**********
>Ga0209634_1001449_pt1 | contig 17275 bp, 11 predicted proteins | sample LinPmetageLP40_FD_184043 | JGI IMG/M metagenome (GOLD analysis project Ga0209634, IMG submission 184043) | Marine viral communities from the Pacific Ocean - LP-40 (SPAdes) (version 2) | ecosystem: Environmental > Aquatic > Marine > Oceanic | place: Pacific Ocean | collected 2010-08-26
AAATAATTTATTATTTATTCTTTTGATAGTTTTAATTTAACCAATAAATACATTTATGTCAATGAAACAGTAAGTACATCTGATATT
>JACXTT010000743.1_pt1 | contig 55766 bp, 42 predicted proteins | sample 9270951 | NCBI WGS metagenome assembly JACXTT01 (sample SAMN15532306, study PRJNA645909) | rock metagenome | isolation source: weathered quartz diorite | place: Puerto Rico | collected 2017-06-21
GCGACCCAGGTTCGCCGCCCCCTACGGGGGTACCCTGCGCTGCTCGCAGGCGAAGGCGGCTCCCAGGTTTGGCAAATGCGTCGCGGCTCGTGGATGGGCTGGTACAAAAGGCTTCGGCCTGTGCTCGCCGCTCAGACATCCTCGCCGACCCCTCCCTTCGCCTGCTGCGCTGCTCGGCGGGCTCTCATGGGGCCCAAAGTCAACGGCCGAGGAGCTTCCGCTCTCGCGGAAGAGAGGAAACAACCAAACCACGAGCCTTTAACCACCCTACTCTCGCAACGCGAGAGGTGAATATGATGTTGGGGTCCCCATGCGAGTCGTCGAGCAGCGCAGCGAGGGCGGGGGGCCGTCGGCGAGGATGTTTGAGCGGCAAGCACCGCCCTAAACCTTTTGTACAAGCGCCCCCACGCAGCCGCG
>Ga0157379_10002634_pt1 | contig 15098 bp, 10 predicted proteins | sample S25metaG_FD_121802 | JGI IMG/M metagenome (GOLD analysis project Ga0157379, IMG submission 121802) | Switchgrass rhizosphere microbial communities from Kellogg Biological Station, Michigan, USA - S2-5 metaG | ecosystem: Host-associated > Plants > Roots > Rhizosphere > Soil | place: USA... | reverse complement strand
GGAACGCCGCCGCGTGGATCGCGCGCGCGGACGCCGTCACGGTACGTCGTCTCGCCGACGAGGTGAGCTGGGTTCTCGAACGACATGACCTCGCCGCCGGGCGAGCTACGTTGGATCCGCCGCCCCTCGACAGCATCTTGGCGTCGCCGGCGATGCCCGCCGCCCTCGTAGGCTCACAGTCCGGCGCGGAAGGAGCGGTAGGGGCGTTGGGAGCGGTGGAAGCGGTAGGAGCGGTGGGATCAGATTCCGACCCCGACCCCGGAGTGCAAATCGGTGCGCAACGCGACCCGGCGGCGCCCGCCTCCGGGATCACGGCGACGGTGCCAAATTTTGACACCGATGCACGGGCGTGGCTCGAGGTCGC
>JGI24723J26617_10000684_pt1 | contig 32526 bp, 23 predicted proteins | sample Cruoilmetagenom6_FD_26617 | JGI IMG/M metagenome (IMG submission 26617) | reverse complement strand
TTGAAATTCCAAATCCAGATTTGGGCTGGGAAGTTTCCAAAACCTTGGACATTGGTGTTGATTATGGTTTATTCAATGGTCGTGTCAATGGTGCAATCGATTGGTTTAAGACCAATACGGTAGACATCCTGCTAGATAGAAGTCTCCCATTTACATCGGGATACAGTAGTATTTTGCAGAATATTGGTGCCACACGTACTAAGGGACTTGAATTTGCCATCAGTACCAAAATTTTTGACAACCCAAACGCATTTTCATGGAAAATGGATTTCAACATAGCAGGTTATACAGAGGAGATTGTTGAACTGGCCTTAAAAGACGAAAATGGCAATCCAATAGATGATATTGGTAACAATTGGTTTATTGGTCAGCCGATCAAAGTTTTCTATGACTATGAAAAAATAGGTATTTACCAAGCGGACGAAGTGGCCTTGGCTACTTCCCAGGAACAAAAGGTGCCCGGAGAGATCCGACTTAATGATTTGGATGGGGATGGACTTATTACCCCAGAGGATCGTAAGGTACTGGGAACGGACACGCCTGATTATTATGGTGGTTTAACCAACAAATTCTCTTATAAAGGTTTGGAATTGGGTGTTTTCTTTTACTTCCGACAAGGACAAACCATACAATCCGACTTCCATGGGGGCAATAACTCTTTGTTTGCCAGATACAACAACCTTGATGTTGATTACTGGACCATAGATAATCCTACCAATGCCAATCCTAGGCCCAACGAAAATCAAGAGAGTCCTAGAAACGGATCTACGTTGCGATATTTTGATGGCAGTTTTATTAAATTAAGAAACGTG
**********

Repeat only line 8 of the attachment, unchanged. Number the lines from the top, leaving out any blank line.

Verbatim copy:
TTGAAATTCCAAATCCAGATTTGGGCTGGGAAGTTTCCAAAACCTTGGACATTGGTGTTGATTATGGTTTATTCAATGGTCGTGTCAATGGTGCAATCGATTGGTTTAAGACCAATACGGTAGACATCCTGCTAGATAGAAGTCTCCCATTTACATCGGGATACAGTAGTATTTTGCAGAATATTGGTGCCACACGTACTAAGGGACTTGAATTTGCCATCAGTACCAAAATTTTTGACAACCCAAACGCATTTTCATGGAAAATGGATTTCAACATAGCAGGTTATACAGAGGAGATTGTTGAACTGGCCTTAAAAGACGAAAATGGCAATCCAATAGATGATATTGGTAACAATTGGTTTATTGGTCAGCCGATCAAAGTTTTCTATGACTATGAAAAAATAGGTATTTACCAAGCGGACGAAGTGGCCTTGGCTACTTCCCAGGAACAAAAGGTGCCCGGAGAGATCCGACTTAATGATTTGGATGGGGATGGACTTATTACCCCAGAGGATCGTAAGGTACTGGGAACGGACACGCCTGATTATTATGGTGGTTTAACCAACAAATTCTCTTATAAAGGTTTGGAATTGGGTGTTTTCTTTTACTTCCGACAAGGACAAACCATACAATCCGACTTCCATGGGGGCAATAACTCTTTGTTTGCCAGATACAACAACCTTGATGTTGATTACTGGACCATAGATAATCCTACCAATGCCAATCCTAGGCCCAACGAAAATCAAGAGAGTCCTAGAAACGGATCTACGTTGCGATATTTTGATGGCAGTTTTATTAAATTAAGAAACGTG